Today, collaborative mediation processes are being adopted with increasing frequency in legal, governmental, business and family matters.
What is Mediation?
Mediation has been defined as “an informal process in which a neutral party with no power to impose a resolution helps the disputing parties try to reach a mutually acceptable agreement” (Bush & Folger The Promise Of Mediation).
Mediation is a facilitative process. Through mediation all parties are provided a means to assist in expressing emotions, viewpoints, needs and wants. This process, when facilitated by trained mediators, promotes positive solutions and maintains important relationships.
Who Needs Mediation?
Today in the work environment where employees are responding and adapting to change on a continuous basis, misunderstandings and emotions are on the rise. Organizations today face conflicts over such areas as wrongful termination, employee disputes, team conflicts, interdepartmental conflicts, poor performance management and the problems brought on
AGTS can provide you with a trained mediator to assist in resolving these challenges in a positive manner. The process incorporates the following elements:
- Voluntary participation by all parties.
- Collaborative approach in an impartial, neutral and safe environment.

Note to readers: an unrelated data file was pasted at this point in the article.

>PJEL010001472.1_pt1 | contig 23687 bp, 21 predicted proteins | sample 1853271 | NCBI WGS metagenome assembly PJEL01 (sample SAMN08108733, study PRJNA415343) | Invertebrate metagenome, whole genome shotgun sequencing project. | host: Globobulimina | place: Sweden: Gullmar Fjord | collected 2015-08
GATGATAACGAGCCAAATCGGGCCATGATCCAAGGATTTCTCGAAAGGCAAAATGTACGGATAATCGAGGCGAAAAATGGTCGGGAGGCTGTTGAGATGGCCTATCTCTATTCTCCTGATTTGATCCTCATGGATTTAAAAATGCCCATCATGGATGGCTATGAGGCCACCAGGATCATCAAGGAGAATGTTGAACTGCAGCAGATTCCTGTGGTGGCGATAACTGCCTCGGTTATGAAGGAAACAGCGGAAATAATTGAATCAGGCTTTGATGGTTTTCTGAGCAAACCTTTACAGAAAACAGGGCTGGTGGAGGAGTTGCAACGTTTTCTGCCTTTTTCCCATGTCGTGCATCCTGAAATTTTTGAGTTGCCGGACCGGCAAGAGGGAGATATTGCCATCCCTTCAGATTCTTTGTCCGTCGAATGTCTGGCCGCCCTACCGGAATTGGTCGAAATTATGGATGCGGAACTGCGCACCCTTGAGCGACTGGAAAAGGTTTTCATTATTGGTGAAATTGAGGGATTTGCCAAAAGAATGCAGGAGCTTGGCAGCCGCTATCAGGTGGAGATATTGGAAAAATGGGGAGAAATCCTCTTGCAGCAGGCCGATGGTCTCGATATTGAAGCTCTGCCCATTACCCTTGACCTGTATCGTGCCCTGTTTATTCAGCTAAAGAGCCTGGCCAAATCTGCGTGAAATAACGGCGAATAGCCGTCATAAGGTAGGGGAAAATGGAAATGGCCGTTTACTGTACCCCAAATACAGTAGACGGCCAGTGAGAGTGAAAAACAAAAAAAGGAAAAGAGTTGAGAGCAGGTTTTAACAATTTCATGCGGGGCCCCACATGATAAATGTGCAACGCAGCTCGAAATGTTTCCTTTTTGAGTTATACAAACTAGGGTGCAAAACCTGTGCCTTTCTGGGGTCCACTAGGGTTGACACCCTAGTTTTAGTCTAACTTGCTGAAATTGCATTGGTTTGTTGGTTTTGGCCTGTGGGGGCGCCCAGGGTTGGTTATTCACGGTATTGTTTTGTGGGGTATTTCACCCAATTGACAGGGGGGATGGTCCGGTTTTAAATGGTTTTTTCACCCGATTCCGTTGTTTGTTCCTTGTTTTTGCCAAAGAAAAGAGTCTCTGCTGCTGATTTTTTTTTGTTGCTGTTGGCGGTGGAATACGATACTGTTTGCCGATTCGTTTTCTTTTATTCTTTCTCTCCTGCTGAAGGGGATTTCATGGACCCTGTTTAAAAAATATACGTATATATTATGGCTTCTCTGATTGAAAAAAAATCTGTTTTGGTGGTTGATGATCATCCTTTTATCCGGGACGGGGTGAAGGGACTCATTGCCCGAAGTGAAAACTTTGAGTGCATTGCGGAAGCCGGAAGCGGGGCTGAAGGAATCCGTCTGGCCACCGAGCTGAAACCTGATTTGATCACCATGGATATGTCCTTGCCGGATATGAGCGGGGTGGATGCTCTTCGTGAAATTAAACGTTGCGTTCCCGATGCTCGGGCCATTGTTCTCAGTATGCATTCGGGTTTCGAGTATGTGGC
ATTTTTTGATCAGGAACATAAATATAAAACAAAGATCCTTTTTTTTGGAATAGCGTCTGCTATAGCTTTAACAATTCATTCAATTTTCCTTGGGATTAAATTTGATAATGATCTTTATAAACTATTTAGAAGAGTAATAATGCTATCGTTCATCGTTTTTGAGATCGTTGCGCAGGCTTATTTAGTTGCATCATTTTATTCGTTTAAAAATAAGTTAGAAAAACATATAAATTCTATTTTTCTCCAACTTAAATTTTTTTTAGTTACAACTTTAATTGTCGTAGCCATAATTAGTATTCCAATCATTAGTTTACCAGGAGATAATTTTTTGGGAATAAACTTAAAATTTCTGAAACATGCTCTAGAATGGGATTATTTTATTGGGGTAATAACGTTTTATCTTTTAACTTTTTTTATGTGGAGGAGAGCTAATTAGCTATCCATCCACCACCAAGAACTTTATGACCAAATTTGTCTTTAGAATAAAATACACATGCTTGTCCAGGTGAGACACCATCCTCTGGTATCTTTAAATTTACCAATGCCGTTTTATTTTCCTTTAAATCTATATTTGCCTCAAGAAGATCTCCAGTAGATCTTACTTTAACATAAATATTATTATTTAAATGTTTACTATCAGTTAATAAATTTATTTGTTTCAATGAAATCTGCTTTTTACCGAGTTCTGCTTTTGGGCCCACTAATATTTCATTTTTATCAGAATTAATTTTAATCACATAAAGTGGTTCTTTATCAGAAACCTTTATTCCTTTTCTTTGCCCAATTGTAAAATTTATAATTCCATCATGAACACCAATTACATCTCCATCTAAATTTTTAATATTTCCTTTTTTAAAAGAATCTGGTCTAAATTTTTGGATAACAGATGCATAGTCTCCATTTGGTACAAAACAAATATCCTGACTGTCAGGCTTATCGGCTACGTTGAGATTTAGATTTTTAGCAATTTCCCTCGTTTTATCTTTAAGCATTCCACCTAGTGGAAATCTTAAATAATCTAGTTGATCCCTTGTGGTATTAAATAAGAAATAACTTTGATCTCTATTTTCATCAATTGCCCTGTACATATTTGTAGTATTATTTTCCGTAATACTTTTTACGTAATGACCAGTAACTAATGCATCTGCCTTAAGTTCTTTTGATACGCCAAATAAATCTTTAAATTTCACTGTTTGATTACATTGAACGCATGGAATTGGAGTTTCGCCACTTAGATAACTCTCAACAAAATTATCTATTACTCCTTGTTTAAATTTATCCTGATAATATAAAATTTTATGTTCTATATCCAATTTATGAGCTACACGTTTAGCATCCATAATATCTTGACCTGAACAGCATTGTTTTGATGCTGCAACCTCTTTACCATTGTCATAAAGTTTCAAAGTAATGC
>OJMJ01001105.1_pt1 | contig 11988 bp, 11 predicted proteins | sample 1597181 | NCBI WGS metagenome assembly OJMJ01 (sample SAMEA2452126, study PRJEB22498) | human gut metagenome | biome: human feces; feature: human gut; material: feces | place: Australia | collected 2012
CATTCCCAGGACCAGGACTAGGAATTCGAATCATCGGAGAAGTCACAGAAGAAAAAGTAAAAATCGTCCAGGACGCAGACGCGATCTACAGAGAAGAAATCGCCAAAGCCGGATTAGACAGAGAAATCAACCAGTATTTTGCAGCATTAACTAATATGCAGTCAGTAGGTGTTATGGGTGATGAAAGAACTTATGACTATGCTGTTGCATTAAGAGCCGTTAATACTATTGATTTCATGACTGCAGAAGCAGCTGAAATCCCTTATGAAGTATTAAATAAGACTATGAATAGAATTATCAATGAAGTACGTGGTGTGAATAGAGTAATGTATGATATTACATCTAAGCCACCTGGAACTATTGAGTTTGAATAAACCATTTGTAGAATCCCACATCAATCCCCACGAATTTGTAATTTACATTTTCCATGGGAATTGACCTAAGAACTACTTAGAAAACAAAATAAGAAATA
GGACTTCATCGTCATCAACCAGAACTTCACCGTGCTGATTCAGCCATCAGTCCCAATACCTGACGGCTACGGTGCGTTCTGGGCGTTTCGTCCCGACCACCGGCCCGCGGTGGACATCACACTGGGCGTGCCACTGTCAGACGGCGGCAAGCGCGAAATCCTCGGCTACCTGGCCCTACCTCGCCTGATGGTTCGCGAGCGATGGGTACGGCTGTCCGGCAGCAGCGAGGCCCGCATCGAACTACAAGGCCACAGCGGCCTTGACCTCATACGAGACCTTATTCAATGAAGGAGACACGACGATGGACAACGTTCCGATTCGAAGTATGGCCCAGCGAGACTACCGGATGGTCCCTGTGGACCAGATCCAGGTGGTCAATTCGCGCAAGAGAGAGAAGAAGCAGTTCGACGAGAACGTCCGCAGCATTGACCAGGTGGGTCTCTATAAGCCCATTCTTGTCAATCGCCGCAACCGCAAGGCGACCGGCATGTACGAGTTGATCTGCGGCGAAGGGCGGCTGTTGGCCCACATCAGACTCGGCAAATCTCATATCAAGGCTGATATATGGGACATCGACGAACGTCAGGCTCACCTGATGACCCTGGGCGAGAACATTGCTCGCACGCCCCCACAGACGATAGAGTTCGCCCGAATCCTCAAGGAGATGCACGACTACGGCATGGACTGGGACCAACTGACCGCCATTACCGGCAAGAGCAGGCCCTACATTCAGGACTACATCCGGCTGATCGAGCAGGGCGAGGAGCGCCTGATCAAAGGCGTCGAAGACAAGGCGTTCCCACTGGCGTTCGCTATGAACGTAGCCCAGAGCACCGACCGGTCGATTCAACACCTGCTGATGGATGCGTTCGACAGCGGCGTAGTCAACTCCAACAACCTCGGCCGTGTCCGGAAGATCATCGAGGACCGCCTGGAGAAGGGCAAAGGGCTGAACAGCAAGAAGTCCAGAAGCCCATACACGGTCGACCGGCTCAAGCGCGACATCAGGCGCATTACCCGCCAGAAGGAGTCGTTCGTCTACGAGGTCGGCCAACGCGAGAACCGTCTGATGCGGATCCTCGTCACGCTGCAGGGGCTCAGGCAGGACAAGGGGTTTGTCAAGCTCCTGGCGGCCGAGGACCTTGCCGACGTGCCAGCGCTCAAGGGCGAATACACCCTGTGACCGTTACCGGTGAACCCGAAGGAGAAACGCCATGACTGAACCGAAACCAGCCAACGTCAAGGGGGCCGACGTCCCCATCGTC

- Control: Each party has complete decision-making power.
- Confidentiality: Communication in mediation is treated with strict confidentiality.
Benefits of Mediation
While mediation can not guarantee specific results. The following are characteristic of the process.
- Economical decisions: Mediation is generally less expensive when compared to litigation.
- Rapid settlements: Mediation is a timely way of resolving disputes.
- Mutually satisfactory outcomes: Parities are generally more satisfied with solutions that have been mutually agreed upon.
- High rate of compliance: Parties who have reached their own agreement in mediation are also generally more likely to follow through and comply with its terms than those whose resolution has been imposed by a third party decision-maker.
- Preservation of an ongoing relationship or termination of a relationship in a more amicable way: A mediated settlement that addresses all parties’ interests can often preserve a working relationship in ways that would not be possible in a win/lose decision making procedure. Mediation can also make the termination of a relationship more amicable.
- Workable, viable decisions: Mediated settlements tend to hold up over time, and if a later dispute results, the parties are more likely to utilize a cooperative forum of problem solving to resolve their differences than to pursue and adversarial approach.